Document Type

Conference Proceeding



Format of Original

10 p.

Publication Date



Society of Photo-Optical Instrumentation Engineers

Source Publication

SPIE Proceedings: Medical Imaging: Physics of Medical Imaging

Source ISSN


Original Item ID

doi: 10.1117/12.536032


An inverse-geometry volumetric CT (IGCT) system for imaging in a single fast rotation without cone-beam artifacts is being developed. It employs a large scanned source array and a smaller detector array. For a single-source/single-detector implementation, the FOV is limited to a fraction of the source size. Here we explore options to increase the FOV without increasing the source size by using multiple detectors spaced apart laterally to increase the range of radial distances sampled. We also look at multiple source array systems for faster scans. To properly reconstruct the FOV, Radon space must be sufficiently covered and sampled in a uniform manner. Optimal placement of the detectors relative to the source was determined analytically given system constraints (5cm detector width, 25cm source width, 45cm source-to-isocenter distance). For a 1x3 system (three detectors per source) detector spacing (DS) was 18deg and source-to-detector distances (SDD) were 113, 100 and 113cm to provide optimum Radon sampling and a FOV of 44cm. For multiple-source systems, maximum angular spacing between sources cannot exceed 125deg since detectors corresponding to one source cannot be occluded by a second source. Therefore, for 2x3 and 3x3 systems using the above DS and SDD, optimum spacing between sources is 115deg and 61deg respectively, requiring minimum scan rotations of 115deg and 107deg. Also, a 3x3 system can be much faster for full 360deg dataset scans than a 2x3 system (120deg vs. 245deg). We found that a significantly increased FOV can be achieved while maintaining uniform radial sampling as well as a substantial reduction in scan time using several different geometries. Further multi-parameter optimization is underway.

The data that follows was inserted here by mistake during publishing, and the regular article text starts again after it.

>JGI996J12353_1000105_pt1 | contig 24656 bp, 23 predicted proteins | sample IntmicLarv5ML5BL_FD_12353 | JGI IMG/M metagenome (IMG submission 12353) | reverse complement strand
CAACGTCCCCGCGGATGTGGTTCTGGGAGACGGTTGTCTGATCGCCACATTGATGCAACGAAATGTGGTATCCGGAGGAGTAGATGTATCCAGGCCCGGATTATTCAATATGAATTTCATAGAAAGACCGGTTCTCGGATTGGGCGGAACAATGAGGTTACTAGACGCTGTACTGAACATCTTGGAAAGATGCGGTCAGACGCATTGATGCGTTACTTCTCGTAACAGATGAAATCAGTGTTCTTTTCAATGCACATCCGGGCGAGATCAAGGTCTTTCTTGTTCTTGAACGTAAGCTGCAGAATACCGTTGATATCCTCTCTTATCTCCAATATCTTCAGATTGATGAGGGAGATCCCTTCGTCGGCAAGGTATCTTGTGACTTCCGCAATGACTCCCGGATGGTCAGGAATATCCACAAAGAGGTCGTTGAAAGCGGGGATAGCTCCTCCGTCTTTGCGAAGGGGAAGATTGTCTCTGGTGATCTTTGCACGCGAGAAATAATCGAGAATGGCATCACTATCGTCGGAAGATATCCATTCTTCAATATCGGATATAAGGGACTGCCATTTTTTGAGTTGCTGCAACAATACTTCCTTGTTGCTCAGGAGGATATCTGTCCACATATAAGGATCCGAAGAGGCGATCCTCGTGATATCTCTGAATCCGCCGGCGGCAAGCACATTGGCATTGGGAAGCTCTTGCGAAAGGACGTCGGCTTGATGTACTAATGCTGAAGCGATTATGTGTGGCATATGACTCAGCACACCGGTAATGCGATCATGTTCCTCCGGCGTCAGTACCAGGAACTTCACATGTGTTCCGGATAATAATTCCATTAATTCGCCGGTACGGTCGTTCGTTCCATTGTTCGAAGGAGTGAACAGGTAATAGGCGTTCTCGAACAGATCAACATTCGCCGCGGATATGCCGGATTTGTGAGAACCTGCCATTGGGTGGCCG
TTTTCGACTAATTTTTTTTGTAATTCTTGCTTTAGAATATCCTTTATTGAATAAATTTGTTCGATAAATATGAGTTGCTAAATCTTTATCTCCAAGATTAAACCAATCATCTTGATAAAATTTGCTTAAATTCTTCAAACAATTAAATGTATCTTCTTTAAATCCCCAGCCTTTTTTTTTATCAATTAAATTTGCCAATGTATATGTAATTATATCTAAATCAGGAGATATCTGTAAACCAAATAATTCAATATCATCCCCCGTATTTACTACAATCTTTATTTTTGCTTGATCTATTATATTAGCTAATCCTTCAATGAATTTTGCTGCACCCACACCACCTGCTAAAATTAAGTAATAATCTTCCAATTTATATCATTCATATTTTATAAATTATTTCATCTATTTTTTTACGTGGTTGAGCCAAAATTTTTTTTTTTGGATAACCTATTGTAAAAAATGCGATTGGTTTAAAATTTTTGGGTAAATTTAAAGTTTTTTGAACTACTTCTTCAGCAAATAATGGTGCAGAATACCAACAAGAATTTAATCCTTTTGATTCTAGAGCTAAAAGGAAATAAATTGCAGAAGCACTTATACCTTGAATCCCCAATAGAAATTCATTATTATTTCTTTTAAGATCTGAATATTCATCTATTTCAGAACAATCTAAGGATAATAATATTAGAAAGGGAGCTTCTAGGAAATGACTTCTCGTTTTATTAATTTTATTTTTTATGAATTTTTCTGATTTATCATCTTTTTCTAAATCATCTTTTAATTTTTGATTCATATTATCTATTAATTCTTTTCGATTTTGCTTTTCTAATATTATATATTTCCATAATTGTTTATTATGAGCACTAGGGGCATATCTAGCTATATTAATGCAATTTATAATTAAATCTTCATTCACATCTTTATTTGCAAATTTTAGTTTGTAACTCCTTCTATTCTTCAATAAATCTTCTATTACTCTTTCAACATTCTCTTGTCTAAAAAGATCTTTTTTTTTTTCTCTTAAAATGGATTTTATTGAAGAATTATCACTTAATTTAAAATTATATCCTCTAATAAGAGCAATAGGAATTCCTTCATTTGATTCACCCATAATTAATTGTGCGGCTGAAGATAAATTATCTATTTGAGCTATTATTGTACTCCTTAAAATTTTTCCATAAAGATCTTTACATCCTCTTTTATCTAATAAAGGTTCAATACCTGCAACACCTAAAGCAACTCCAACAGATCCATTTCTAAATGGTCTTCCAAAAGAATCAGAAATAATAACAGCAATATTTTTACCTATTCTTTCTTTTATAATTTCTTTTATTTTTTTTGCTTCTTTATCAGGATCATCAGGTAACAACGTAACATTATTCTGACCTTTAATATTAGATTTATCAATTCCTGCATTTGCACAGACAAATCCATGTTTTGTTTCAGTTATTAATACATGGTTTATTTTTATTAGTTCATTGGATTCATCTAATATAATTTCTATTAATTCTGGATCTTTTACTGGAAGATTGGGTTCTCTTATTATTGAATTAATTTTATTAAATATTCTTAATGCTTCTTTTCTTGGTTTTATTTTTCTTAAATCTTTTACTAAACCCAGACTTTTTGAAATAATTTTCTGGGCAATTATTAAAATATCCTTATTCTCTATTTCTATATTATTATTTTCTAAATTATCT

Published version. Published as part of the proceedings of the conference, Medical Imaging 2004: Physics of Medical Imaging, 2004: 320-329. DOI. © 2013 Society of Photo-Optical Instrumentation Engineers. One print or electronic copy may be made for personal use only. Systematic reproduction and distribution, duplication of any material in this paper for a fee or for commercial purposes, or modification of the content of the paper are prohibited.